Research has been accumulating over the past several years showing strong link between HPA axis dysfunction and chronic inflammatory diseases like rheumatoid arthritis, multiple sclerosis, Crohn’s disease, diabetes and depression** . This means that feeling fatigued and moody is only the start of the issue here. We want your cortisol output rhythm to be optimal to ensure that your body’s natural defense mechanisms are able to adequately protect you rather than literally wear you down.

The treatment for HPA axis dysfunction varies based on the type of abnormality seen on testing as well as what appears to be the primary cause of dysfunction. My “big three” categories of treatment include:

1) Identifying and reducing current stressors, even if it’s just by a little bit. Stress reduction exercises like artistic expression, daily play-time and meditation are enormously helpful for this.

2) Removing cortisol-demanding dietary triggers like sugar and caffeine as much as possible to reduce the demand for a cortisol response.

3) Working with your naturopath to find an herbal/nutrient restoration formula that is right for your individual case. Not all supplements proposed to help with “adrenal fatigue” are helpful to all patients. If you take the wrong type of formula, you may end up feeling worse instead of better. Typically, a program will include a blend of synergistic herbs chosen based on the type of dysfunction present (some of the most common include Panax ginsing, Eleutherococcus, Rhodiola, Occimum, Glycyrrhiza…) along with nutrients like active forms of B vitamins and vitamin C.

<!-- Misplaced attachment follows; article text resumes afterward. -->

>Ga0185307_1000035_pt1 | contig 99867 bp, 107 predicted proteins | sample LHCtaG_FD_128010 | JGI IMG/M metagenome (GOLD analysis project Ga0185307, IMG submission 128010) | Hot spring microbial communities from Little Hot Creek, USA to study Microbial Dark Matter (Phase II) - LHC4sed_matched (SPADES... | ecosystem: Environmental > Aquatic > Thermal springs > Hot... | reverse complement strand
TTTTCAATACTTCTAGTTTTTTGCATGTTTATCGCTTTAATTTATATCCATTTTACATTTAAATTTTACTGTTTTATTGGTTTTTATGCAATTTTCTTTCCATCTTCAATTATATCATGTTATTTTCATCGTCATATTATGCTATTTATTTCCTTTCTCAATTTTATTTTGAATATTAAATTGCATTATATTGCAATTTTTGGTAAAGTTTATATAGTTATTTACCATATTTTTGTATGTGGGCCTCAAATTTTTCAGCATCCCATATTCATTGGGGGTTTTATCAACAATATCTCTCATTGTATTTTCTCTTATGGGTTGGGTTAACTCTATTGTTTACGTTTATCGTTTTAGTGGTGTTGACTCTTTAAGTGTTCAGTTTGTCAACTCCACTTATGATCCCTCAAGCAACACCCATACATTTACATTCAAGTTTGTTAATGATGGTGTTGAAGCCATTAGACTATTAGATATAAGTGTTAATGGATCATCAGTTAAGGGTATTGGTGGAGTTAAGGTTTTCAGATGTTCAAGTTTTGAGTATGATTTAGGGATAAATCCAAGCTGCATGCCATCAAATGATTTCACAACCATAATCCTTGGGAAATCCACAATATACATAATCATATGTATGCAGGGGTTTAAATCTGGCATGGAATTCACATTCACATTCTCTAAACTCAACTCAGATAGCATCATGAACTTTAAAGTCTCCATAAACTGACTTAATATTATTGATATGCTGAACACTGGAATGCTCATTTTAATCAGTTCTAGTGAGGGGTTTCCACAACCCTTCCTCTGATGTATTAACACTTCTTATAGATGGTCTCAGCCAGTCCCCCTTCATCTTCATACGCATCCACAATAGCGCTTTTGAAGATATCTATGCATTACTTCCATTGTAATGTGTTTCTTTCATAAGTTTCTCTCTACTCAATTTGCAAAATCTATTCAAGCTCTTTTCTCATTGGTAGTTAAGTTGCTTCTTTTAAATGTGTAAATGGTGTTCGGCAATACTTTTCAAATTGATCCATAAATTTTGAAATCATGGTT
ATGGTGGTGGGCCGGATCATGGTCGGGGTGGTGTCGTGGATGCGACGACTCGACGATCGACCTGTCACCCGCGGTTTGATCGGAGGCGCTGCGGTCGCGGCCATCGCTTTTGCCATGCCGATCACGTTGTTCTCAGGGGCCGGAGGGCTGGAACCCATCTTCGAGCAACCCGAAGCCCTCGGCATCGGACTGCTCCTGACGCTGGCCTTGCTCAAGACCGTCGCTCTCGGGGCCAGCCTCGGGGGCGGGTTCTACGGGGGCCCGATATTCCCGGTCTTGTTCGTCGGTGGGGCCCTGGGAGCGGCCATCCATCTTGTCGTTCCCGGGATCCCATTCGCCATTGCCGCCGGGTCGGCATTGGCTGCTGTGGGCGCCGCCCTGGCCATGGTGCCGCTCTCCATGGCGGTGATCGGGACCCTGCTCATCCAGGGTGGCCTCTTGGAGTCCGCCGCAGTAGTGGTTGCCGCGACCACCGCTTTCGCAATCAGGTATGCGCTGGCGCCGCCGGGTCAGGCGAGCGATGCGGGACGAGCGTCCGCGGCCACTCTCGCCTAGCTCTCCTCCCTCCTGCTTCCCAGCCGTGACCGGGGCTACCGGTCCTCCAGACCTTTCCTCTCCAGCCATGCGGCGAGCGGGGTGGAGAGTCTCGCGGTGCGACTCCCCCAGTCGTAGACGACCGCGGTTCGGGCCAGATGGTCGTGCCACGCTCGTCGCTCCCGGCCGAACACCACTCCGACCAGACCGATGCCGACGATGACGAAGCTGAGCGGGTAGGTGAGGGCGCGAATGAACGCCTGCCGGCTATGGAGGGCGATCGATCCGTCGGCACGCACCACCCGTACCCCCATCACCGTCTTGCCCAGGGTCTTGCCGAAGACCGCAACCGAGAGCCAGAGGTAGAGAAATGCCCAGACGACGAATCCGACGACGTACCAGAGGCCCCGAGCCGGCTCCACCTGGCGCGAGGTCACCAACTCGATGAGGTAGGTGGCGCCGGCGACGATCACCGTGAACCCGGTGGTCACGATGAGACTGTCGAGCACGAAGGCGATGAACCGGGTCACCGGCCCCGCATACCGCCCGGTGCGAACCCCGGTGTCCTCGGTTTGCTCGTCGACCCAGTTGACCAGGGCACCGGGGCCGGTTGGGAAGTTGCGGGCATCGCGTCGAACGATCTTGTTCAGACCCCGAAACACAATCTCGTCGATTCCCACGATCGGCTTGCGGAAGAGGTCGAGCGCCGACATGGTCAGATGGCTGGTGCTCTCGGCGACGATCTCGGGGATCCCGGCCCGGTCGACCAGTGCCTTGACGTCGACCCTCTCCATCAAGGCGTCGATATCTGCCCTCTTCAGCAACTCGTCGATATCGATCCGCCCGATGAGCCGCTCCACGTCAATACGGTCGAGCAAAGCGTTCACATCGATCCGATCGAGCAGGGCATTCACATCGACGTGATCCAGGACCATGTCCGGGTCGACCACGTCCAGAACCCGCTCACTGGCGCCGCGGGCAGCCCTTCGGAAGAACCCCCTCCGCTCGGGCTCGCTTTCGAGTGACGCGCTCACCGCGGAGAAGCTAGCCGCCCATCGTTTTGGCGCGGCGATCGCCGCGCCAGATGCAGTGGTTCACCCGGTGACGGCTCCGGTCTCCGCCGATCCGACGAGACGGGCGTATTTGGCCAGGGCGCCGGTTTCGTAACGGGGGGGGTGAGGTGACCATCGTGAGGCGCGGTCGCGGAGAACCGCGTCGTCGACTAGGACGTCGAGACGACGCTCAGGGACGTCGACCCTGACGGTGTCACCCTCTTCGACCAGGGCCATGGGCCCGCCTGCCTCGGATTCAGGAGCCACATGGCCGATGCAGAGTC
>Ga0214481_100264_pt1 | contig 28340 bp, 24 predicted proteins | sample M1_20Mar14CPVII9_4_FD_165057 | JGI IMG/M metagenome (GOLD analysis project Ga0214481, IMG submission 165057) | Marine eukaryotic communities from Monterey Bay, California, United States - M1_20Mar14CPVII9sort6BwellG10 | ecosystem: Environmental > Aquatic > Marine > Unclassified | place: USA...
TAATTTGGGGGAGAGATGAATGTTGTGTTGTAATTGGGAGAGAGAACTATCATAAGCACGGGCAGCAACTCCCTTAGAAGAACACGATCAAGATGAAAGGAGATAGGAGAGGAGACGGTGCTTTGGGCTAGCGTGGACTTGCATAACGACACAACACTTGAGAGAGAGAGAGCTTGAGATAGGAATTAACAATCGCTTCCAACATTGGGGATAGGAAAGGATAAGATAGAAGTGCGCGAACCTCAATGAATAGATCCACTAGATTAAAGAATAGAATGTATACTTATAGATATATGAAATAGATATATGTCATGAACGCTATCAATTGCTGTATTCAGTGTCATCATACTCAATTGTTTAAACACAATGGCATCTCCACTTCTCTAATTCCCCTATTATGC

HPA axis resotration alone may be enough to improve the function of your immune system. If the case is severe or “time is of the essence”, direct immune support like probiotics, beta-glucans or other immune herbs may be selected as well for a well-rounded and effective program.

In Health,

Dr. Otto





**Some forms of depression now thought to be largely mediated by inflammatory processes